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Euro Tunnel Mobile Phone Use Coming By Summer 2014

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Eurotunnel Train Exiting TunnelFor some people, staying in touch at all times is crucial. There have been some places in life where people have not been able to get a mobile signal or have been permitted to use their mobile but it looks as though the times are changing. There has already been debate and discussion over whether allowing passengers to use their mobile phones on airplanes is a good thing. There is no safety or security reason why people cannot use their mobile phones on planes, so any dissenters are just people that don’t like other people talking. Another area where mobile phones have been of no use, but could soon be, is the Channel Tunnel.

This is down to the fact that passengers going from the UK to France will be able to use their mobile phones from March. This is down to the fact that the Eurotunnel company has signed a 10 year deal with EE and Vodafone. Users of these networks will be able to access 2G and 3G services in the North tunnel, which is the tunnel that is usually used by trains leaving the United Kingdom and heading towards France.

Although no confirmed details about the availability of 4G availability has been announced, both companies are expected to be able to offer this service at some point in the near future. There are rumours that EE will have their 4G system up and running in the Channel Tunnel by the summer of this year but this is yet to be confirmed by the company.

There are plans for the South Tunnel to be supported by UK providers, bringing passengers from France to the United Kingdom to be supported by UK companies, but there is no confirmation or acknowledgment of when this will occur. Passengers travelling from France to the United Kingdom have been able to access the internet and use their phones by connecting to one of the three French providers who have been connected since the summer of 2012. French telecom operators were keen to have a service up and running in the Channel Tunnel before the Olympic Games in London got underway and SFR, Bouygues Telecom and Orange have provided a service on the South Tunnel.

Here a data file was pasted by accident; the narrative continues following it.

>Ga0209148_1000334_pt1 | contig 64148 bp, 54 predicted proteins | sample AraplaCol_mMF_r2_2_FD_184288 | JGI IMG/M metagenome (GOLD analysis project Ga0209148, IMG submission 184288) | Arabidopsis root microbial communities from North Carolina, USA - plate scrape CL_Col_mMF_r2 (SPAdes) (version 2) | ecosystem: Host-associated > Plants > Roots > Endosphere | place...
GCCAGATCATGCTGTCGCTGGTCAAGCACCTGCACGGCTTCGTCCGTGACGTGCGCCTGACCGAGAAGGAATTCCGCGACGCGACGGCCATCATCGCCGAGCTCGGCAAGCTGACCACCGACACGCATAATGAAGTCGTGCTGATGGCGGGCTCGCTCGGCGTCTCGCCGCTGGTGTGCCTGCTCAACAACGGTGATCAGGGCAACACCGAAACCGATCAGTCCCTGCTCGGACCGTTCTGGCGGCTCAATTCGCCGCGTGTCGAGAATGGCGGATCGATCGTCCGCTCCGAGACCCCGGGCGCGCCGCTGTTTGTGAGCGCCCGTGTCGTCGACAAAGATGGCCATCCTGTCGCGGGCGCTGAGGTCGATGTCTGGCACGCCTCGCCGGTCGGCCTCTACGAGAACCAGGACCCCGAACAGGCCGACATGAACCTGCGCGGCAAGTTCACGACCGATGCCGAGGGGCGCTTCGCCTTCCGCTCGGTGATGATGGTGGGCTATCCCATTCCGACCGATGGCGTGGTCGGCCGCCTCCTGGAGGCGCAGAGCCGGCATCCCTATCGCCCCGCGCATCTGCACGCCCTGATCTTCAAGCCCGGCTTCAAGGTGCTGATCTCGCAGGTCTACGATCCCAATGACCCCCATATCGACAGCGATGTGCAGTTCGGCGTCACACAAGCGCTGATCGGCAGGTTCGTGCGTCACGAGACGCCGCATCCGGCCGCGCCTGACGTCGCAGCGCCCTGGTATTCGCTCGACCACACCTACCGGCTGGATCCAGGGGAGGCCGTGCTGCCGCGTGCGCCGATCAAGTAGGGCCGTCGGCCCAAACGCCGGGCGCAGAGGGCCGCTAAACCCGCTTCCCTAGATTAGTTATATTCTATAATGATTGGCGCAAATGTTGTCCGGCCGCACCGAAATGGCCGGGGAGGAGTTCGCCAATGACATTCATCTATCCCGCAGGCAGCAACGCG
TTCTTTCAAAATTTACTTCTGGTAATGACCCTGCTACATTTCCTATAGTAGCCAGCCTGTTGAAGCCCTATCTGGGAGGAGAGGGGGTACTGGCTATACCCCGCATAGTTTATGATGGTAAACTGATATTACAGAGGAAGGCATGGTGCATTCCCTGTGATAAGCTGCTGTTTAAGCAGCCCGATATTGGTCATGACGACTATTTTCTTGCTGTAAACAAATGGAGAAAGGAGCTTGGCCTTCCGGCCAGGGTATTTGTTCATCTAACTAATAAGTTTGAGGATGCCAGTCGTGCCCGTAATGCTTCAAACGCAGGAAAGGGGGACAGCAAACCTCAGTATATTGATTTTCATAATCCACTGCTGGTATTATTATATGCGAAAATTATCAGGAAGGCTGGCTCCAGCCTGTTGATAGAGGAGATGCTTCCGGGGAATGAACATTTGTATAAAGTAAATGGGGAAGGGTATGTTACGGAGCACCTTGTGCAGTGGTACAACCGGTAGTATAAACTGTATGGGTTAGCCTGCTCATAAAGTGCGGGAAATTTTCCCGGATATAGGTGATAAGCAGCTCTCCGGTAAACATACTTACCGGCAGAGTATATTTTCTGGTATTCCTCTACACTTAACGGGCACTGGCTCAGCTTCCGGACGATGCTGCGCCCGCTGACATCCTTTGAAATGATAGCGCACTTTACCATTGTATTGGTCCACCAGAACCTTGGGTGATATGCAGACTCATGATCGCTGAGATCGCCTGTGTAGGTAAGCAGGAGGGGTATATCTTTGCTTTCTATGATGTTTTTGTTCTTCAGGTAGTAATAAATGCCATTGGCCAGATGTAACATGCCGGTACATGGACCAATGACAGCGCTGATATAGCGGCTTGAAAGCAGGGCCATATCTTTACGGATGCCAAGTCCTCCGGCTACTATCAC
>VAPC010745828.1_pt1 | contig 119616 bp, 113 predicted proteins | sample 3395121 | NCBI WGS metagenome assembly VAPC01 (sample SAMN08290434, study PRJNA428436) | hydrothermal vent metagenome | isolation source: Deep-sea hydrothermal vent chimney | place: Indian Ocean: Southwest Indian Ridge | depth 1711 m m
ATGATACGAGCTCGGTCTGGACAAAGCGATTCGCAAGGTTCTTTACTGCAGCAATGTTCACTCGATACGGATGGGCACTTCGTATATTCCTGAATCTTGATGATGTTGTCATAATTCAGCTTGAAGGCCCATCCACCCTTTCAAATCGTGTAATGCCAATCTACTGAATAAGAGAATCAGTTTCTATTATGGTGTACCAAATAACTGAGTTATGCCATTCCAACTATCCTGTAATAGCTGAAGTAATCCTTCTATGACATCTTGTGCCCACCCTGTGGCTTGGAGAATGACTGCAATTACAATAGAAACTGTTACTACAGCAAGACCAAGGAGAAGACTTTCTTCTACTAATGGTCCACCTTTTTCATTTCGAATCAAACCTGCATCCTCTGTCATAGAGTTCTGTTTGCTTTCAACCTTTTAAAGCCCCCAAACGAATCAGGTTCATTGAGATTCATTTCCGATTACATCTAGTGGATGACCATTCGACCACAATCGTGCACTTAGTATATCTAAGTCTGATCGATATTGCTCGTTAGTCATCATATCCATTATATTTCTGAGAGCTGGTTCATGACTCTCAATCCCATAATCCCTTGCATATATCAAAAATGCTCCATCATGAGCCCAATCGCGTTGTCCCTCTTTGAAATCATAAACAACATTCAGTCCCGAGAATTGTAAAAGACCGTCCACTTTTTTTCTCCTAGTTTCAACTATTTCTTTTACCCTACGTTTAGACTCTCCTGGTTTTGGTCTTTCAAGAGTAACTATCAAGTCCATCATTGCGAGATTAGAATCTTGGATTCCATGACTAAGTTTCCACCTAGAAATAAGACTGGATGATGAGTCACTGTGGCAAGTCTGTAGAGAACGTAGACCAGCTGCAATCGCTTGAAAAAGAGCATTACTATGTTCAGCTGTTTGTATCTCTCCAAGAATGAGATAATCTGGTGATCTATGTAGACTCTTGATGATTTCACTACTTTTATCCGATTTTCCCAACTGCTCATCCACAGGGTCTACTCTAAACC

No disruption is planned to bring this service to life

One positive aspect of this arrangement is that there will be no disruption to the Channel Tunnel service to ensure that this connectivity is in place. This is due to the fact that the work required to provide this connectivity has already been carried out. In 2011, Alcatel Lucent were employed to install cables and mobile radios in both tunnels to enable drivers and technicians to be able to access a telecoms network. There are radios located every 740 metres in the tunnel and they have been set up with a “leak” signal capability, which means that the strength of connection does not leak when in the middle of two points.

When you think that the Channel Tunnel drops down to a level of 100m beneath the sea, you realise that this quite a feat for the companies. Given that Vodafone and EE have a ten year agreement, they are certainly lining up for sticking with the plan for a lengthy period of time. There will be some people bemoaning the fact that people couldn’t live without their mobile phones for this part of a trip but in reality, why should people have to do without their phones? This new connectivity will provide people with coverage for about 35 minutes of journey where there was previously no connectivity at all.

O2 and Three users will be able to utilise this connectivity in the Channel Tunnel but they will need to manually switch to the Vodafone or EE service. This will incur a higher level of cost, so it will be up to the individual user to determine if there is value in gaining connectivity for less than hour.



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